Are iSCSI targets directly accessible? I have heard rumors of people using the iSCSI initiators available from Studio Network Solutions and others to enable a client computer to access SAN storage without a server through a Gig-E switch that is attached to an iSCSI-to-SCSI bridge connected to a SCSI-to-SATA bridge attached to the drives. Is that possible?
My specific thought was to digitize footage onto the drive set with one computer, then use this technique (if it is possible) to enable multiple systems to access the footage as "Read Only". Any writing would be done to a client's local attached drive.
Sounds a little crazy but is it even theoretically possible?
[John McClary]"Sounds a little crazy but is it even theoretically possible?"
Not sure there's a way to mount specific clients as read-only. I fooled around with it once just using OSX permissions like you suggested. Results were weird. I'd copy a folder to the disk using one client, and the other client couldn't see the files. Even after I disconnected and reconnected. Even if it worked, I think every time you remount it the permissions for the client get reset to RW. And I think even mounting it with multiple clients can cause filesystem corruption.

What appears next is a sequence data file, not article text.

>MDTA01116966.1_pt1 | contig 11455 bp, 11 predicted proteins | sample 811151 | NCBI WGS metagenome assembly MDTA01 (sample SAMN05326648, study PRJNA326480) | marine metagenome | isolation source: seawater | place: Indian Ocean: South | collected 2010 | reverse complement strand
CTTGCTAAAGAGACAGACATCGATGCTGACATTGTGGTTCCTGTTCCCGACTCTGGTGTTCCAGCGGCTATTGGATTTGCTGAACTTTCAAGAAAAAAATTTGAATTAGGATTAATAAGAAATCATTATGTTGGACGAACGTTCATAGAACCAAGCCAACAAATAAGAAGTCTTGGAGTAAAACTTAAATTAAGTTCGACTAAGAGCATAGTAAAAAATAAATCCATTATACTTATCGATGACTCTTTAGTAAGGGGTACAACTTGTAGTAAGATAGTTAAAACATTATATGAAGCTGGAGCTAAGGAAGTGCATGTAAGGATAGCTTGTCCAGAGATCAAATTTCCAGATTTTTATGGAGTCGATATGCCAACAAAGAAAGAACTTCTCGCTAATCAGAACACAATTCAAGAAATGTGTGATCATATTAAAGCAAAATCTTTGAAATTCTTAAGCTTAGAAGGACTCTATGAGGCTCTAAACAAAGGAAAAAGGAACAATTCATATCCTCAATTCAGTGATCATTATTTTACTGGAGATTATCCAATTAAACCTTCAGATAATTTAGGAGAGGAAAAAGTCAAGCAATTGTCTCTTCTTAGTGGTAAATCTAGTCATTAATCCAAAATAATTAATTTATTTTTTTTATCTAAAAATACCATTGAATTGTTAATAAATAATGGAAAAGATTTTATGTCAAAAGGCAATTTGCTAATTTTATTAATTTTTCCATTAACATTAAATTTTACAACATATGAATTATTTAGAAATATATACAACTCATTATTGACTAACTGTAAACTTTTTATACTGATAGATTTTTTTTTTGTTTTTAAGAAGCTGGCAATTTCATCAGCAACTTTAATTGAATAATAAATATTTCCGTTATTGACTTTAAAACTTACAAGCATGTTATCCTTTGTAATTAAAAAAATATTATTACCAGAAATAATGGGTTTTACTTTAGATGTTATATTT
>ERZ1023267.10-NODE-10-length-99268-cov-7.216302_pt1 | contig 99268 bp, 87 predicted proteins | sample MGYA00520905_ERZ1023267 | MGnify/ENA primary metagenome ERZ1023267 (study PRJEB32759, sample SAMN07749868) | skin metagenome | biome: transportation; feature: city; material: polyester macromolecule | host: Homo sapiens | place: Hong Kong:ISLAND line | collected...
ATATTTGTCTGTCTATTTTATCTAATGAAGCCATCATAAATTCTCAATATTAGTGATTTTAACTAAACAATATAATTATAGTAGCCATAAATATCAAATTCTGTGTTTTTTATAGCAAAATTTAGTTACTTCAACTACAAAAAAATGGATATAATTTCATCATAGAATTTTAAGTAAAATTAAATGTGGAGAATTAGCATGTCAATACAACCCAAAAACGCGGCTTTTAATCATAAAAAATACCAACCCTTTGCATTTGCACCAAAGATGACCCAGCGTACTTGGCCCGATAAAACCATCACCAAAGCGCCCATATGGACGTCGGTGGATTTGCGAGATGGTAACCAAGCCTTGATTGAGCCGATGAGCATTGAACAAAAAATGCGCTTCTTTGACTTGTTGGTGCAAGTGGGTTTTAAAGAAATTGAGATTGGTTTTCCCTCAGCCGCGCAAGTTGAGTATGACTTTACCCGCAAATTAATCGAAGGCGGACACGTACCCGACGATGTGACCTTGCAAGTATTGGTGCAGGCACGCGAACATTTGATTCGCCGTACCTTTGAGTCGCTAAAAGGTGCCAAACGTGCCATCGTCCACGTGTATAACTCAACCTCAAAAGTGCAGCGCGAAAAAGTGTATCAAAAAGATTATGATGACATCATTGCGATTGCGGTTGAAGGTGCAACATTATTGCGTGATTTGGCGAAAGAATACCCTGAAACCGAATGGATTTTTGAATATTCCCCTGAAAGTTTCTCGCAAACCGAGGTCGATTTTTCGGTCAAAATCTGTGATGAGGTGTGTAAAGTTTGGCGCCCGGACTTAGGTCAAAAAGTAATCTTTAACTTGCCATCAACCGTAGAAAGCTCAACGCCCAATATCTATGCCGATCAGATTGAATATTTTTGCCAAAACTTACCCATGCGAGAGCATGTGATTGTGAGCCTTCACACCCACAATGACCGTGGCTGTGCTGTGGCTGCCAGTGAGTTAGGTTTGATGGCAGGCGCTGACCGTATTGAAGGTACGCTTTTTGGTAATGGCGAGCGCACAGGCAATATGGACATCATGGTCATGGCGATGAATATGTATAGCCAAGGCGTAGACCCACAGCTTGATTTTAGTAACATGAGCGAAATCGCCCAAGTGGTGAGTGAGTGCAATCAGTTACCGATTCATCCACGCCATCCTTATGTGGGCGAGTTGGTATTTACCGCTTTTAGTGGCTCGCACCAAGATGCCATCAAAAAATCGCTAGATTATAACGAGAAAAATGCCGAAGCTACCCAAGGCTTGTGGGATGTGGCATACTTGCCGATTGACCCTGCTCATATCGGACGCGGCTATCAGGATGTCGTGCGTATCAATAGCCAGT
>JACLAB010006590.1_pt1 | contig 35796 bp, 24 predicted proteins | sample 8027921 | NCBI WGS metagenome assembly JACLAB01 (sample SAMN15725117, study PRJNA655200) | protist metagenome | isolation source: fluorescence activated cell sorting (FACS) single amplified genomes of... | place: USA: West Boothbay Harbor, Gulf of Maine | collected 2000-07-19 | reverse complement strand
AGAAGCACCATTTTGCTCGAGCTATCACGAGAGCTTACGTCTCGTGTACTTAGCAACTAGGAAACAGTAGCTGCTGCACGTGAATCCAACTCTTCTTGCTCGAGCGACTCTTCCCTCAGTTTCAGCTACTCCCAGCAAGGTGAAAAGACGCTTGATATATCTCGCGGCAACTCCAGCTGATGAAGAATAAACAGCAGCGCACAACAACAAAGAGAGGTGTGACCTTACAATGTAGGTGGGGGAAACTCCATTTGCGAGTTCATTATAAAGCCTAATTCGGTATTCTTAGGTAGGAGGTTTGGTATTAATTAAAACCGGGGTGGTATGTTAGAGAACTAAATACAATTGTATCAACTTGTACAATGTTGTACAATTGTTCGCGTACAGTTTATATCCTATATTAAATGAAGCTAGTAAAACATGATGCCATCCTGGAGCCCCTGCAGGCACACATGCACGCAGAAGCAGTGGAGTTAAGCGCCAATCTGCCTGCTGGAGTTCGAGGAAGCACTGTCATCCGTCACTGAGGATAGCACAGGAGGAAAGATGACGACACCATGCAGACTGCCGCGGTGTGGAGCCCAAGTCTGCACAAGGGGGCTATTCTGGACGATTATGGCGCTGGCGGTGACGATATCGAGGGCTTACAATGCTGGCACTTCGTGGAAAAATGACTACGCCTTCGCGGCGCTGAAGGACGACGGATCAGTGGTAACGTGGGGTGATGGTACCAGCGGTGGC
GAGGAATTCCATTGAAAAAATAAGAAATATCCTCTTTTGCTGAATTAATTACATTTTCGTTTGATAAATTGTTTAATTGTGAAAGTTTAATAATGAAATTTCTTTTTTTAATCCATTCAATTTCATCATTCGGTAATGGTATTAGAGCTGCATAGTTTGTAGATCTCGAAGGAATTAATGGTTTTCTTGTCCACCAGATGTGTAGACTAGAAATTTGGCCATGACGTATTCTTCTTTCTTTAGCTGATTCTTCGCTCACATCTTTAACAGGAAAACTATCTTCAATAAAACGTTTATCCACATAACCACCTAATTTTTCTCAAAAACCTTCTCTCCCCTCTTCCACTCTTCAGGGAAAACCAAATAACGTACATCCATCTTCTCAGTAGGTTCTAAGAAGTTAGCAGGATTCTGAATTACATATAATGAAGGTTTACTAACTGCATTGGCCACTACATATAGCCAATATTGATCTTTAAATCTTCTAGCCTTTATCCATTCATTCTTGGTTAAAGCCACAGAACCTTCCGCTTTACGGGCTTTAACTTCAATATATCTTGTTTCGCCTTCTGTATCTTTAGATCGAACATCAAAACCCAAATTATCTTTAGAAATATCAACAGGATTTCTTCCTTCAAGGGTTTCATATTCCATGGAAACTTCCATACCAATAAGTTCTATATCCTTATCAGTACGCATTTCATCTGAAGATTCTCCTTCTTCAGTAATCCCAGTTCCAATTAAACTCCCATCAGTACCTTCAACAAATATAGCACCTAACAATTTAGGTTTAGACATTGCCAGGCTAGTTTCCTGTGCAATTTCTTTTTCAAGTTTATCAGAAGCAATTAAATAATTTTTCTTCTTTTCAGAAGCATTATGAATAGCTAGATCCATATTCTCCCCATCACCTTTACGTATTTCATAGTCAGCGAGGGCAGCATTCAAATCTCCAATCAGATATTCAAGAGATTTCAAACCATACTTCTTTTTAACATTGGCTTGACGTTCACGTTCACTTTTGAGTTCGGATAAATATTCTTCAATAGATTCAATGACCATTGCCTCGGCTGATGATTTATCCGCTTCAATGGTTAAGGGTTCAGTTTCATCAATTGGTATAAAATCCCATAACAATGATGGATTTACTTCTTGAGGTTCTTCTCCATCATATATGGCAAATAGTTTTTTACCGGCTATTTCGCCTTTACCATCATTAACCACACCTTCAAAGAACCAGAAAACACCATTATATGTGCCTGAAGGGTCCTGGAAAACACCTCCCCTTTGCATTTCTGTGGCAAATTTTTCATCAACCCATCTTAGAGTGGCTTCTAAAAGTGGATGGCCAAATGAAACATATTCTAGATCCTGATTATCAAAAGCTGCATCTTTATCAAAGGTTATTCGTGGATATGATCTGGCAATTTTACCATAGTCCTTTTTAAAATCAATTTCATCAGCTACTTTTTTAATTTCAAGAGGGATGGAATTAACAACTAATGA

If you want a crazy idea, the one I had was to run an OpenSolaris box and set up it's iSCSI server. OpenSolaris uses the ZFS filesystem (which is the best filesystem there is - it's better than using hardware RAID-5). OSX Leopard can read ZFS, but not write to it. So I wondered what would happen if you connected a bunch of different Mac iSCSI of FC clients to it. It would at least be safe since the Macs cannot have write access at all.
And since it's ZFS, not HFS+, the server box would have local access to it and you could give it a mount point, enable SMB service, and access it via regular filesharing for all your write access needs. Does anyone really even need block-level write access?
Anyway, just a thought. If you're serious though you should consider buying MetaSAN. Aside from preventing data corruption, it has disk caching and other things that make a SAN functional.